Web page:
Oryx first appeared long before conservation science was recognized as a scientific discipline and for 65 years it was the only journal that published material concerned with international wildlife conservation. The Society for the Preservation of the Wild Fauna of the Empire, as Fauna & Flora International was then known, published the first issue of its Journal in 1904, the year following its formation. The Journal of the Society for the Preservation of the Wild Fauna of the Empire originated as little more than an in-house logbook in which the society recorded its members’ conservation concerns, aspirations and activities, and the minutes of meetings.
The Journal evolved into a more comprehensive publication that incorporated contributions not only from the Society’s own members but also from others with an interest in conservation. Authors of articles believed that conservation mattered, they wanted to disseminate information and they wanted something to be done about particular conservation problems.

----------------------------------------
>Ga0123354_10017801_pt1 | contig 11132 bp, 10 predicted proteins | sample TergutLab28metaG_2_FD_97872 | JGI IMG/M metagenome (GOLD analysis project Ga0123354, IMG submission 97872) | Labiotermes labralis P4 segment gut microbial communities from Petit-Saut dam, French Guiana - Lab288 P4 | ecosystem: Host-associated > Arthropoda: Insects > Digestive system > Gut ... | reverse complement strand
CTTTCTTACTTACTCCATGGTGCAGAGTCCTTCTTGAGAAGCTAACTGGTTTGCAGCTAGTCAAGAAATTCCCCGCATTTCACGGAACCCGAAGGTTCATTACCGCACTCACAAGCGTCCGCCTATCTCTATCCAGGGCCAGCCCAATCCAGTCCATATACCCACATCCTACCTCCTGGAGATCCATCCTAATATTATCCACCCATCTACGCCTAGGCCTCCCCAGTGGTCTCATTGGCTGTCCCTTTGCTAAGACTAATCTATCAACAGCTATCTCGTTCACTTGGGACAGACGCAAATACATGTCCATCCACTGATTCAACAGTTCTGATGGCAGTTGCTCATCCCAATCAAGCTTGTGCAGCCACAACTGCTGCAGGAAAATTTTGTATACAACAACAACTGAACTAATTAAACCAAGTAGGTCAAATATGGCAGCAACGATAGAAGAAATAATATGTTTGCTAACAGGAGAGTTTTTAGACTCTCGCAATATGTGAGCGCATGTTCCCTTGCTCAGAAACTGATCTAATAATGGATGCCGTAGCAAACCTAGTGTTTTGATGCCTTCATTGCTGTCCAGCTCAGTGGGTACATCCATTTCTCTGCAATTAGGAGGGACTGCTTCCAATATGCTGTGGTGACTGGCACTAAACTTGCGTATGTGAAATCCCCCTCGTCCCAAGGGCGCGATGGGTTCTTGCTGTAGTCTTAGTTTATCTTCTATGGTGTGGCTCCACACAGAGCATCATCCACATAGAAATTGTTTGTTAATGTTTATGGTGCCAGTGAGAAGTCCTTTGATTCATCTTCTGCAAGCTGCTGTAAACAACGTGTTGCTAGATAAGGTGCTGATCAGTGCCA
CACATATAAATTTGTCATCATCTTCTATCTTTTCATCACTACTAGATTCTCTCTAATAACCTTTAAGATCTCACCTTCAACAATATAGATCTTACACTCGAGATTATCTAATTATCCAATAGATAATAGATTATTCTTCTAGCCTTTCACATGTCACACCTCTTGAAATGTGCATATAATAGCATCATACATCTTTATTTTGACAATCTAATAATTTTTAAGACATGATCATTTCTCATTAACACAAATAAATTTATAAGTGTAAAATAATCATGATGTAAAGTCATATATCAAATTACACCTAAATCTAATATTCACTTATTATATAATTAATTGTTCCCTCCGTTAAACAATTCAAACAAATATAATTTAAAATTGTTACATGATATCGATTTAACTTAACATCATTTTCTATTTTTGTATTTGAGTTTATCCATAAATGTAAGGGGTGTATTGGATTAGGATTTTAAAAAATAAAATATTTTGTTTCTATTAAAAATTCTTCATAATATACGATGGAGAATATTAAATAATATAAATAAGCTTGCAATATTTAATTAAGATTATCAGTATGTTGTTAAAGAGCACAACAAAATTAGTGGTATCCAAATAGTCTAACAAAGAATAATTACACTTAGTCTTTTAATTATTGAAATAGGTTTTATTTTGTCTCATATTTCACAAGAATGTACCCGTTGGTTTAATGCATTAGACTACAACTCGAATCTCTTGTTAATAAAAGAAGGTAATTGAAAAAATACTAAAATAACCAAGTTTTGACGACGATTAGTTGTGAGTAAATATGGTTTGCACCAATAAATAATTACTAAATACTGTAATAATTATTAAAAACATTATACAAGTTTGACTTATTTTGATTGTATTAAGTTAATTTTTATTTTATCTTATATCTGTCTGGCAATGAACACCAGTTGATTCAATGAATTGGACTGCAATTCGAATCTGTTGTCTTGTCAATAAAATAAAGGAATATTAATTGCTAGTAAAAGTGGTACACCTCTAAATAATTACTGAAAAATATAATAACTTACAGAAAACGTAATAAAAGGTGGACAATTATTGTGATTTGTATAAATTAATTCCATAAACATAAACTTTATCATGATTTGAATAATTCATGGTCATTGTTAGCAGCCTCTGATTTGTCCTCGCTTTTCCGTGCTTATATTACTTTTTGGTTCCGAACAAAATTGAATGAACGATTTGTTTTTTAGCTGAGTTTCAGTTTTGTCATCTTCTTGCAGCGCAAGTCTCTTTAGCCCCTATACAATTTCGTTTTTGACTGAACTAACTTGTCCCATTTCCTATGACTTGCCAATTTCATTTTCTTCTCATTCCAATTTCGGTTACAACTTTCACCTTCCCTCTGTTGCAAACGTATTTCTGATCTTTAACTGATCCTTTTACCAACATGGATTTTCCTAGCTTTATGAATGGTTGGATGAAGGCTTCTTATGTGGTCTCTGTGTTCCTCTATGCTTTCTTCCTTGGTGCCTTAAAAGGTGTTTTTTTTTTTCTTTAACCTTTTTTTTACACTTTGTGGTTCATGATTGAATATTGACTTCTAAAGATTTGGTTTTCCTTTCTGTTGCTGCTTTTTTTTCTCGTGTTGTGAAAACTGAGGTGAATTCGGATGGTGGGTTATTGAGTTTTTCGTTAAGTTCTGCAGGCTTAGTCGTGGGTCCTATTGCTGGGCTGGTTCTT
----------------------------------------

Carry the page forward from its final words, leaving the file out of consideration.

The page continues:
As well as being the only place for early conservationists to publish articles, the Journal also served as the only regular source of conservation news. Its Editorial Notes section, now Conservation News and Briefly, recorded the establishment of new nature reserves, status of species, enactment of conservation legislation, appointments of game wardens, and the result of the Society’s conservation endeavours in many parts of the globe.
After passing through several variations of its original name, the journal become Oryx, with volume 1 published in 1950. In 1983, with a new format and design, its first Editorial Board and a systematic peer review process, Oryx—The International Journal of Conservation was relaunched as a quarterly academic journal. With more content being published each year, Oryx has moved to a bimonthly publication schedule as of 2020.
If you would like to find out more about the fascinating story of Fauna & Flora International and Oryx, you may find the book With Honourable Intent of great interest.